As far as I can make out, the translation I offered some days ago still
stands after testing.
19. *A cceinēil Eogain mic Nēill*
> *doriac[h]tus fēin ō thigh Taidg,*
> *ō Maol Doroidh do fūair sinn*
> *ar binn ōs Loch Feabail aird.*
> I9. When in [the country of] Eogain macNeill.
> I arrived from the house of Tadg,
> It was O Maol Doraidh who found us
> on a high peak over Loch Foyle.
I have made your insertion, Dennis, of 'in the country of', it does make
it clearer to the English speaker who is not used to how the Irish formerly
used place and population names interchangeably.
I have also changed 'promontory' to 'peak', as I am not sure how we arrived
at promontory. Geographically it may be a promontory, but I don't see it
being called that in the text.
I think the consensus is that Maol Doroidh is a person, not a place after
all, though David and Caoimhin's suggestions were well worth exploring.
Which one he might be out of Liz's and Caoimhin's formidable lists is moot:
Mac Liag, the supposed author of all this, died in 1016 and Tadg O Cellaigh
in 1014. Our firebrand Murchad, however, was the grandson of Tadg's
antagonist of 1014, a different generation altogether, and he didn't cop it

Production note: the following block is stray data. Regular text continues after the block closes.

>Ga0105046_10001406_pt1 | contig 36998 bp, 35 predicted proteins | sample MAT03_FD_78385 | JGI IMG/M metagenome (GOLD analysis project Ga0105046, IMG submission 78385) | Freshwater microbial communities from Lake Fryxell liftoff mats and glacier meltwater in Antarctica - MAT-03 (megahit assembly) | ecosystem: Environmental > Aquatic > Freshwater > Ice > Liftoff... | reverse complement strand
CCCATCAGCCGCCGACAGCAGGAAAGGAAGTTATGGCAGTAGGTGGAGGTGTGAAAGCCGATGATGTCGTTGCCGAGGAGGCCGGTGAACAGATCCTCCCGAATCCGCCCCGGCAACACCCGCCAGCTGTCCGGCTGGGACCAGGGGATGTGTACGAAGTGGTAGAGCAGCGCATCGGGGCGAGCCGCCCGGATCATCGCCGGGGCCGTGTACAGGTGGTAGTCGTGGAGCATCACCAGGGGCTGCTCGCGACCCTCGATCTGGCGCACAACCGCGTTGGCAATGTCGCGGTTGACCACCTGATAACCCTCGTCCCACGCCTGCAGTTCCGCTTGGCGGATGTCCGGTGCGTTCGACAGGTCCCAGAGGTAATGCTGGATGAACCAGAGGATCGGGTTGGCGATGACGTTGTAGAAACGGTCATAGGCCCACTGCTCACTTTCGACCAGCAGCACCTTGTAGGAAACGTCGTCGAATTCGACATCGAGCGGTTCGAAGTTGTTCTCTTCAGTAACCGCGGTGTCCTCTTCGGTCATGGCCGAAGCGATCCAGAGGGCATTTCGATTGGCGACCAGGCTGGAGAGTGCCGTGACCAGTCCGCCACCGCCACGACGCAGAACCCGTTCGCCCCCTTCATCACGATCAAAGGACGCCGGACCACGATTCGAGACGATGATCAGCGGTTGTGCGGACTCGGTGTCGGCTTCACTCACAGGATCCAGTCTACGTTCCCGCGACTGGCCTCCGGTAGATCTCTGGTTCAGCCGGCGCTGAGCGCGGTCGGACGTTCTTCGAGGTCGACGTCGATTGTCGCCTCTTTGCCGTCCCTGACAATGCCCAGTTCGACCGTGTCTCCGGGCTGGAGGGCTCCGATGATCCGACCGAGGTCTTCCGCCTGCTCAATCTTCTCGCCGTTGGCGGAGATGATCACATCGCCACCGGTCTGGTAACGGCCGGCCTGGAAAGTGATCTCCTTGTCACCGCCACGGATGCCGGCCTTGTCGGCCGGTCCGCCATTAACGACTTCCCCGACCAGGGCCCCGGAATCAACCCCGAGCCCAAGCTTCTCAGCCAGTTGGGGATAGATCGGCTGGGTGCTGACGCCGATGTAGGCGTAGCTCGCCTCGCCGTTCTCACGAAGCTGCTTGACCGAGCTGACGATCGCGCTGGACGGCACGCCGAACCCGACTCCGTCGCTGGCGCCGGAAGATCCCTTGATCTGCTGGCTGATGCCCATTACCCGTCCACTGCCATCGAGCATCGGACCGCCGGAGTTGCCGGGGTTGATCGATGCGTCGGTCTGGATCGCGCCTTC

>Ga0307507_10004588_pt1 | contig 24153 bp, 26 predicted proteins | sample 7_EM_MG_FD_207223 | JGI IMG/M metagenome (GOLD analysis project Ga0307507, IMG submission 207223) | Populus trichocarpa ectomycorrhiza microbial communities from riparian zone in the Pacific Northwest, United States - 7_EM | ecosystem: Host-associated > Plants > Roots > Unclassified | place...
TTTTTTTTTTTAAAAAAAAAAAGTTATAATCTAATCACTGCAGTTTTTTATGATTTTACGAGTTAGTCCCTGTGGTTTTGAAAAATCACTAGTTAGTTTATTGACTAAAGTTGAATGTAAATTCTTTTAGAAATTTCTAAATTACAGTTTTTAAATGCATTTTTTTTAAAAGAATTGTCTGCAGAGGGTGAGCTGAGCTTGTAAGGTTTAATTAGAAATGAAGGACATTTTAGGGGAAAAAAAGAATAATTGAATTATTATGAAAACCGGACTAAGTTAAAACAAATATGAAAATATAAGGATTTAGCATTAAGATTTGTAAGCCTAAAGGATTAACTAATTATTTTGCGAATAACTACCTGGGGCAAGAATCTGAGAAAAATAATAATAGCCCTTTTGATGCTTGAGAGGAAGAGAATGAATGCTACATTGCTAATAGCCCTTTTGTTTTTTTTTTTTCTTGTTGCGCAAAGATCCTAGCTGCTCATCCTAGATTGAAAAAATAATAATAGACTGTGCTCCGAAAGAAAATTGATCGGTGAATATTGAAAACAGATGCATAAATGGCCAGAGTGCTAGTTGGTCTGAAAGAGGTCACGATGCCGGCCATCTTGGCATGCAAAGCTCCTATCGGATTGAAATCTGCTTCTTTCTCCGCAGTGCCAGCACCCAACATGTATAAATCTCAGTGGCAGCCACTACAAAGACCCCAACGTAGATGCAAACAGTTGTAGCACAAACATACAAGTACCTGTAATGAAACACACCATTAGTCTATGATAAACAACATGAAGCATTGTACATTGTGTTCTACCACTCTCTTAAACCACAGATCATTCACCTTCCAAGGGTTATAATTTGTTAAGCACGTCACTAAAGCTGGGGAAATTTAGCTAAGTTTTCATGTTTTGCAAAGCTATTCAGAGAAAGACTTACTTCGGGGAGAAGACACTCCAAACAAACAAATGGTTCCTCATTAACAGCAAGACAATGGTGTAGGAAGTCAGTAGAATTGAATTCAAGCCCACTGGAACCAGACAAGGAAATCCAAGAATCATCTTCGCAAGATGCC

until thirty years later. Riddles upon riddles.
This might be as good a time as any to mention that Kathering Simms has
suggested to me that this poem might have been written during the Bruce Wars
of 1315-9, when the reigning O Cellaig king of Ui Maine was also named Tadg.
His father had been a widely respected man according to both the Annals of
Connacht and the Annals of Clonmacnoise, but the young Tadg who succeeded
him seems to have behaved badly in the political wrangling of the Bruce
wars: at Glenn Fathraim he 'stripped women and ruined children and lowly
folk, and never within the memory of man were so many cattle fruitlessly
destroyed in one place' (AConn.1315.12, Freeman's translation). He fell at
the battle of Athenry the following year. Young Tadg's poet may have been
seeking to encourage him by retelling stories of the glories of his
eponymous ancestor. If so, he might not have been too fussy about sticking
to one time frame in terms of his dramatis personae.
> 20. *Fliuch gach slīab is ard gach benn,*
> *aimhrēidh gach glenn, garbh gach mín,*
> *le mac Rūaidne dorāidh sind:*
> *‘aithrioch linn techt in bor tír’.* .
> 20. Wet is each mountain and high each peak,
> Tangled each valley and rough each plain
> to mac Ruaidne we said
> ‘we regret coming into your land’.
> I am pleased to see, Dennis, that your French source agrees with both of
> us: your mountain is early, my upland (thanks, Caomhin, for your
> clarification) is the later usage.
We have had many contributors, my thanks to all